A special taxing district would have unfairly affected a poor segment of the population near Venice, the president of the Leadership Council of Madison County said at Wednesday's County Board meeting.
Ed Hightower lambasted Metro East Sanitary District leaders for trying to impose a tax hike on more than 9,600 property owners "who can least afford it" in a process he says lacked transparency and fairness.
For about 140 property owners in Madison County, the increase would have amounted to an increase of roughly $300 annually for a $100,000 home, Madison County Clerk Debbie Ming-Mendoza said previously. In St. Clair County, roughly 9,500 property owners would have seen an annual increase of $400 on a $100,000 home.
The increase would have placed "further undue hardship on citizens of Madison, Venice and Brooklyn who are already struggling," Hightower said in a statement to board members.
"Do you think this would have happened in any other community?" Hightower asked.
Steven Adler, the Sanitary District's director, did not immediately return a call for comment Wednesday evening.
A St. Clair County judge ruled the special taxing district, which would have included parts of Venice, Madison and Brooklyn in Madison County, would have been illegal. The Metro East Sanitary District does not have the legal authority to establish such a district, according to Madison County Board Chairman Kurt Prenzler.
Revenue from the special taxing district would have been used to make necessary repairs in the sewer system, Prenzler said. He said he agreed the process could have been more transparent.
"It could have been communicated better, yes," Prenzler said.
The populations of Venice and Brooklyn are largely African American, according to the U.S. Census Bureau, while Madison's population is roughly 43 percent black. Hightower said the issue is not about race, but rather about how the increased taxes would have affected all property owners.
"This is about transparency, fairness and justice," Hightower said.
Hightower asked County Board members to vote down Prenzler's nominee to the board, Charlotte Dixon. They voted against her nomination 20-8.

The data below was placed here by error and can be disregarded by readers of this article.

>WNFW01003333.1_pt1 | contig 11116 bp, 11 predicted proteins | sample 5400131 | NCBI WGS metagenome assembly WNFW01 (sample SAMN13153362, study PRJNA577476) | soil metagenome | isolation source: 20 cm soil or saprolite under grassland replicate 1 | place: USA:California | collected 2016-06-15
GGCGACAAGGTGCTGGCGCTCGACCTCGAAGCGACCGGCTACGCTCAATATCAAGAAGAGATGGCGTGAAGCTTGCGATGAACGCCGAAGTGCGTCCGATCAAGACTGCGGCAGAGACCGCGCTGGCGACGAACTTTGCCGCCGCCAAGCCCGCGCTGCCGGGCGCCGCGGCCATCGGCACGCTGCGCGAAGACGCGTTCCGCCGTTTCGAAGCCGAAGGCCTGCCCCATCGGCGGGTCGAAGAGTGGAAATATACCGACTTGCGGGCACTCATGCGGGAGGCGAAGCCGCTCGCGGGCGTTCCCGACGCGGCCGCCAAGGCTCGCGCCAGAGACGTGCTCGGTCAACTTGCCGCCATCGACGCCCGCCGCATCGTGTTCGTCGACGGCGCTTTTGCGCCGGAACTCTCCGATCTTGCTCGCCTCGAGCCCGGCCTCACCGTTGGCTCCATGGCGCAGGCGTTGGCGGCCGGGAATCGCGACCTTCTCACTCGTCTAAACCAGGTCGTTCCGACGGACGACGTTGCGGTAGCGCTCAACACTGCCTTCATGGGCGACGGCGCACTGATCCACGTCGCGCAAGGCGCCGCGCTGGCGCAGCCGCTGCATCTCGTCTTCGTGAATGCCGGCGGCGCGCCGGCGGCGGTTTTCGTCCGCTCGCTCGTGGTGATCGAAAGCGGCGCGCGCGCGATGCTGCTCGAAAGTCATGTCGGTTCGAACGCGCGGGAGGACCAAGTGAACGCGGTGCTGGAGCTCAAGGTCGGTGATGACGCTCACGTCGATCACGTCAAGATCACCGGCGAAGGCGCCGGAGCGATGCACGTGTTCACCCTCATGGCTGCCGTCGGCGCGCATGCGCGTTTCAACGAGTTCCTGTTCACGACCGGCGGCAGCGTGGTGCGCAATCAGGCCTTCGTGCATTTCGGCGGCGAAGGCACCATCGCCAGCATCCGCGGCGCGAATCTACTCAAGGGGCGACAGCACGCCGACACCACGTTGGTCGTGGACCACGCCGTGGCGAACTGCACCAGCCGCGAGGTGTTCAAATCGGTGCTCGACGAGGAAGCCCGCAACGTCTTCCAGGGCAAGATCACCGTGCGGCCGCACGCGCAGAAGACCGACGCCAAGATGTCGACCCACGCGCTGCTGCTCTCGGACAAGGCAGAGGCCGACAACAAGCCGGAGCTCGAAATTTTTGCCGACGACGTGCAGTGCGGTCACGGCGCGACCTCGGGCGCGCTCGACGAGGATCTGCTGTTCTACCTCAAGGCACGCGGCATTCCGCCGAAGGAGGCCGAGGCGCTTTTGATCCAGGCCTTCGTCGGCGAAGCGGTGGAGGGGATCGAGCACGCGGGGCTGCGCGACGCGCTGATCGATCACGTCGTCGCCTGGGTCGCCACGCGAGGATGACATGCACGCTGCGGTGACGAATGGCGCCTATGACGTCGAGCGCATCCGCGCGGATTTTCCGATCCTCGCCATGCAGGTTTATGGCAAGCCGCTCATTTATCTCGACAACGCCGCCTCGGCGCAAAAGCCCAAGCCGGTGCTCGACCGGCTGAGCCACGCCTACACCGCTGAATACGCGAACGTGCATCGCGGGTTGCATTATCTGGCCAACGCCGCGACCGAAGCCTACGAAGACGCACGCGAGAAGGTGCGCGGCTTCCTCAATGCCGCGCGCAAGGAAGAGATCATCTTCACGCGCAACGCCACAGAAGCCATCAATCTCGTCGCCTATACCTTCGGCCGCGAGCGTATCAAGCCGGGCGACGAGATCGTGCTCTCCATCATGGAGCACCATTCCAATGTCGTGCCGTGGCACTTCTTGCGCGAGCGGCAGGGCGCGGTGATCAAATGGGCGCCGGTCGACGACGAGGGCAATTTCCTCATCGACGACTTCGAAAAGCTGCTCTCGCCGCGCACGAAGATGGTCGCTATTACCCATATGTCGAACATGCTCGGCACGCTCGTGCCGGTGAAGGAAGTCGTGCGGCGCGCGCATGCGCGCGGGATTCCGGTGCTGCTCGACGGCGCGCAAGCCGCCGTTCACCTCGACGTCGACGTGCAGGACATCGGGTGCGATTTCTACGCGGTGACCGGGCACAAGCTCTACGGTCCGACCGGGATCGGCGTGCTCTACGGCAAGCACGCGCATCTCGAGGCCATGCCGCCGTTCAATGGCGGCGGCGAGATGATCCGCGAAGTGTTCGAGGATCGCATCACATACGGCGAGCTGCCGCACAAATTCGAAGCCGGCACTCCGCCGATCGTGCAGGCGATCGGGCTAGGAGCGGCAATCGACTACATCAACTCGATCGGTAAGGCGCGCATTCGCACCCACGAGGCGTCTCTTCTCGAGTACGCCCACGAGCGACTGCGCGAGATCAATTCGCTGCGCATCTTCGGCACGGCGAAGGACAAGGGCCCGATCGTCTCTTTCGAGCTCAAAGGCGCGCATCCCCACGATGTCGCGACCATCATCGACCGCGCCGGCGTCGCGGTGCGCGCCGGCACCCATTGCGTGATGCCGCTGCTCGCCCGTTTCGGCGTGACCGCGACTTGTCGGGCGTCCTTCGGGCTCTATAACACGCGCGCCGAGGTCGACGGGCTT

Hightower urged Prenzler to choose a nominee from Madison, Venice or Brooklyn and consult with mayors from those communities before nominating someone else. The chairman said he would consider applications from that area, but could not guarantee a person from those communities would be chosen.
A vote on Dixon's appointment to the district was postponed at April's meeting because of concerns about a conflict of interest. Her husband, Mike Dixon, serves on the Granite City Regional Wastewater Treatment District.
The Leadership Council of Madison County includes five NAACP chapters, the Madison County Urban League and the Coalition of Concerned Citizens.
In other business
Board members unanimously approved money for a $14 million jail renovation project opposed by Chairman Kurt Prenzler.
The money will pay for electric and plumbing updates among other improvements, including renovation of several cell blocks. Prenzler advocated for a less-costly $8 million project in a news release Tuesday that would not include cell block renovations.
The project would be paid for with existing money transferred into the Capital Projects Fund from the General Fund, Treasurer Chris Slusser told the News-Democrat previously.
"I believe work needs to be done at the jail, but I am not convinced we should be renovating jail cells,” Prenzler said in the news release. "I don’t think taxpayers want to see millions of dollars of the county savings used this way."
County Administrator Doug Hulme said the more expensive project means the county would be "committing a majority of the county’s cash to one project," possibly leading to "tough decisions in the future.”
But County Board members overwhelmingly disagreed with Prenzler and Hulme, not only approving the money, but also criticizing the chairman for sending out a news release prior to the meeting.
Tom McRae, a Republican from Bethalto, called Prenzler's move "policy by press release."
In another vote, board members again postponed nominating members to the Mental Health Board as legal questions continue. The proposal on Wednesday night's agenda would have allowed current Mental Health Board members to continue their service in an effort to get a jumbled appointment schedule back on track.
It was not clear when the Board would take the appointments up again.
Appointments to the Mental Health Board should be staggered, but the appointment schedule became skewed at some point, though it was never determined exactly when it happened. The error came to light during a controversy earlier this year surrounding new appointments to the board.
Board members approved Dalton Gray as County Board member for District 11 to take the place of Republican Brad Maxwell, who was recently approved to lead the U.S. Marshal service in Southern Illinois.
Gray won the March 20 primary election to become the Republican nominee for District 11, where Maxwell was not seeking re-election to another term.
Board Members also approved the following appointments:
- Marine Fire Protection District: Mark Bohnenstiehl appointed to a new three year term.
- Miracle Manor-Bellemore Place Street Light District: Phyllis McQuay appointed to a new three year term, replacing Tammy Davis.
The board did not approve the appointment of Bob Meyer to the Madison County Flood Prevention District after McRae, the Bethalto board member, raised questions about Prenzler's motivations in removing Jeremy Plank from that position.
The nomination of Kevin Babb to that board was postponed, as was the nomination of Ron Carnell to the Wood River Drainage and Levee District.